We are on the verge of a robotics revolution.
The introduction of robotics and autonomous systems into our everyday lives is a developmental process, but some of the biggest changes have already taken place. Self-driving cars such as the Google Waymo might invoke images of the infamous “Jonnycab”, but these are no film props.
Waymo has completed over 1 million miles of autonomous driving, and in that time, there has only been one collision in which Waymo was deemed to be responsible. Car manufacturer Tesla claim that their vehicle range already contains the required hardware for fully autonomous operation, so why do they not use it?
Two reasons: appropriate legislation and robust autonomy.
Waymo may have covered an impressive mileage, but reports suggest that it is unable to drive on 99% of North America’s roads, because they are too complicated, and it has never been tested in the snow or heavy rain. The legislative aspects of self-driving cars are almost as complicated as the technology behind them, and governments have been slow to keep up with the pace of development.
It may not seem obvious, but there are significant ethical challenges associated with any autonomous system. Researchers at MIT have created a social experiment that demonstrates some of these ethical and moral decisions; head over to moralmachine.mit.edu and you will be presented with a set of scenarios that a self-driving car might come across. Most of these scenarios have binary outcomes, and the big question is how does an autonomous car assign value to human lives: who should live and who should die?
Disrupting business models
From surgical instruments and reusable space vehicles to personal care providers and military platforms, robotic systems are highly pervasive and not just limited to the automotive sector.
Rapid advances in artificial intelligence and the adoption of robots across such diverse industries are also driving the fear of jobless growth. Responses to these developments have often focused on what to do to ensure that robots don’t steal the jobs of humans.
One idea is to use universal basic income – the idea that everyone receives a minimum income regardless of circumstance – to redress the impact of technological unemployment. Such arguments are usually unfounded; individual jobs are not created or lost because of a single technology, but because of the business models designed to leverage the power of that technology.
The year 1981 saw the prediction, at 12:01 AM on August 1st, that video would kill the radio star. Nearly 40 years later and another disruptive technology in the form of online streaming is also threatening to transform the music industry. These technologies have fundamentally changed the business models behind music production, but in doing so have enabled a new wave of artists to be heard around the world without the backing of big-name record labels. More music is produced now than at any other time in our history, what was predicted to cause mass radio unemployment has instead ushered in a new era of connected culture.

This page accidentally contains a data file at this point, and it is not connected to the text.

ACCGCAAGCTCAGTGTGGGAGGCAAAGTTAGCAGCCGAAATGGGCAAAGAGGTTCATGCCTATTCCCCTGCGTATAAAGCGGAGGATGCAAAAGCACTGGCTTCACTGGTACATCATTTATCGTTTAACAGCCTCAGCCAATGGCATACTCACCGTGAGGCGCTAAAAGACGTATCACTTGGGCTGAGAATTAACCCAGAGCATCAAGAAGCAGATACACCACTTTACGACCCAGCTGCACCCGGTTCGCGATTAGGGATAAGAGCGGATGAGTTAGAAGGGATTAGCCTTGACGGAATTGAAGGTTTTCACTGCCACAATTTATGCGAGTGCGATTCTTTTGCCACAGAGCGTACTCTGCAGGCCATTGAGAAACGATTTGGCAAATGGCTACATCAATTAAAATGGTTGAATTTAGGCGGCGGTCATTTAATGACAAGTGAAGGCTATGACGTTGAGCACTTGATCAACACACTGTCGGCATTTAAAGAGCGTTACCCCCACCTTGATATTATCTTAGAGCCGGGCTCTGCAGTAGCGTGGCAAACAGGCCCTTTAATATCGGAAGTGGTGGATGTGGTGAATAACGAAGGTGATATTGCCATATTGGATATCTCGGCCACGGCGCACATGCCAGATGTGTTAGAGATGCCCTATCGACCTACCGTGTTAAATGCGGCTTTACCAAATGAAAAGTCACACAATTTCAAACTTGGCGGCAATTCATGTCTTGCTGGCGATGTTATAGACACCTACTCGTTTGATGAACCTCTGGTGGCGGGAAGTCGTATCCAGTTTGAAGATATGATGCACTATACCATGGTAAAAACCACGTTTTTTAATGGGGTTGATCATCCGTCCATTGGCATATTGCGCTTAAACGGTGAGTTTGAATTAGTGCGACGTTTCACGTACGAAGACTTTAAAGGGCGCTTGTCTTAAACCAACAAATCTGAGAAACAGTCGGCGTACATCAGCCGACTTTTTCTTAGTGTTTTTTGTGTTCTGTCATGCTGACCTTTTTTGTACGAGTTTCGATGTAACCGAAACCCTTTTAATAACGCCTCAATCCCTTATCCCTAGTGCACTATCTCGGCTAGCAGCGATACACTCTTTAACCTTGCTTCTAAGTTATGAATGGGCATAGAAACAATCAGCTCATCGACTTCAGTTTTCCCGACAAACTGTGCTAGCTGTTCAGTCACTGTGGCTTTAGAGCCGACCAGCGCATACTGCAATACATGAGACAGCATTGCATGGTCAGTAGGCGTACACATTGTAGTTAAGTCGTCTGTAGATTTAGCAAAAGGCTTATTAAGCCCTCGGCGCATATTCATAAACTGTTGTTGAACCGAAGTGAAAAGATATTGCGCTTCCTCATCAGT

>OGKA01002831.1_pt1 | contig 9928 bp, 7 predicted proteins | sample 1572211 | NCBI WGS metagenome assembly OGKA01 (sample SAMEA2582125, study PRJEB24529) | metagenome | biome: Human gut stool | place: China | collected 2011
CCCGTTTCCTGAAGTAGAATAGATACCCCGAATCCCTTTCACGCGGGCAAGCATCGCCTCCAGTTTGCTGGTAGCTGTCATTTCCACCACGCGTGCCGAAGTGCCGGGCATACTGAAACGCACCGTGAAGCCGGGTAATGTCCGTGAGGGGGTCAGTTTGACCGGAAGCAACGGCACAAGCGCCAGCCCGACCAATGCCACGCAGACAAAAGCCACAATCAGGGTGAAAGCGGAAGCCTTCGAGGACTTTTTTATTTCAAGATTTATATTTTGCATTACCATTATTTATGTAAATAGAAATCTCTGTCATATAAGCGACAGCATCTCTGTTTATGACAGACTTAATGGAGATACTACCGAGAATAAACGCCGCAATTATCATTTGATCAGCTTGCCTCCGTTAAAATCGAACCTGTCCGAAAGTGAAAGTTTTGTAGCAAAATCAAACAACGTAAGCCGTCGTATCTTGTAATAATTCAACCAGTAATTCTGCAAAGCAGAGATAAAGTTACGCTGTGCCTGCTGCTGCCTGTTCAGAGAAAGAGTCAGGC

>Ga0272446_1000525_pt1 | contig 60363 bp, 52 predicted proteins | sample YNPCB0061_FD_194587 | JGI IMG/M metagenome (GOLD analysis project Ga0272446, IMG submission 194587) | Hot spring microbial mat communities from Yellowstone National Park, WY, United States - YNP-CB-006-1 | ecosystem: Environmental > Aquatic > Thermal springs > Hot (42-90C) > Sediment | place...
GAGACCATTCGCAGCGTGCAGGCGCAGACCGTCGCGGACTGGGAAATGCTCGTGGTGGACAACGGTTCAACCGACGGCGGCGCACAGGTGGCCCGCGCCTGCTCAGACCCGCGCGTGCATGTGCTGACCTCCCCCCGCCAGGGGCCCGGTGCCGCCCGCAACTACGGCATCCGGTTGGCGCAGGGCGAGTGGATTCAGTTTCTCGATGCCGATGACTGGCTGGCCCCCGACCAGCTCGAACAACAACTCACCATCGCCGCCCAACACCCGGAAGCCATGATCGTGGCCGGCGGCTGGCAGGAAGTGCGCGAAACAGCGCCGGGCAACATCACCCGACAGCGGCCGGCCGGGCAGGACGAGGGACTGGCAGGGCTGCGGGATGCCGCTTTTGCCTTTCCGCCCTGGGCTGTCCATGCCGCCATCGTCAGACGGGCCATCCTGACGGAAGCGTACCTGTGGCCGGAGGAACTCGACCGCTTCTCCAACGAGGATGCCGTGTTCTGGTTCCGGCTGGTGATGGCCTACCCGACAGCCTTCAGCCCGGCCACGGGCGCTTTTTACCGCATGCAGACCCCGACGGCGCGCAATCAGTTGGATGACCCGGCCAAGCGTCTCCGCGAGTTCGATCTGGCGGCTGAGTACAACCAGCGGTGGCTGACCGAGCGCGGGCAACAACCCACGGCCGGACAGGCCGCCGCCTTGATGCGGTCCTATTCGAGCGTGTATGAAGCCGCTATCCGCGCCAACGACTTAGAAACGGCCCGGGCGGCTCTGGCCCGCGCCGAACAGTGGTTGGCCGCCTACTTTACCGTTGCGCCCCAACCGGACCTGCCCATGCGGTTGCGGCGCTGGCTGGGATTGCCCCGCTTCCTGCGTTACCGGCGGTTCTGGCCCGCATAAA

Educating future industry leaders
Here at the University of Bath we have two exciting new courses designed to produce innovators and disruptors in the era of robotics.
Our MSc in Robotics and Autonomous Systems is specifically targeted at post-graduate students with a background in engineering or science who want to position themselves at the forefront of robotics engineering. At the undergraduate level we have a new course, MEng Robotics Engineering. Both courses are led by our Department of Electronic Electrical Engineering.
Building on an academic legacy
The extensive facilities on offer at Bath enable our students to design, build and evaluate a wide range of real-world systems. Our current students have seen tremendous success in this area; 2017 saw the student-led Team Bath Drones and Team Bath Racing Electric reach the top of their respective competitive fields.
These student teams continue to achieve success thanks to their dedication, motivation, and passion for robotics and engineering, coupled with the support and encouragement of the Faculty of Engineering Design.
As an academic within the Department of Electronic Electrical Engineering, I am thrilled to have been involved with the design and teaching of these new courses. My own research explores the overlap of engineering and biology in the fields of bioelectronics and artificial intelligence. I lecture on several courses including Microprocessors, Structured Programming, and Computational Intelligence. However, these are just a handful of the building blocks that we need to design disruptive technologies. Our students are our most important resource, they will be the agents of their own future.
Source: University of Bath
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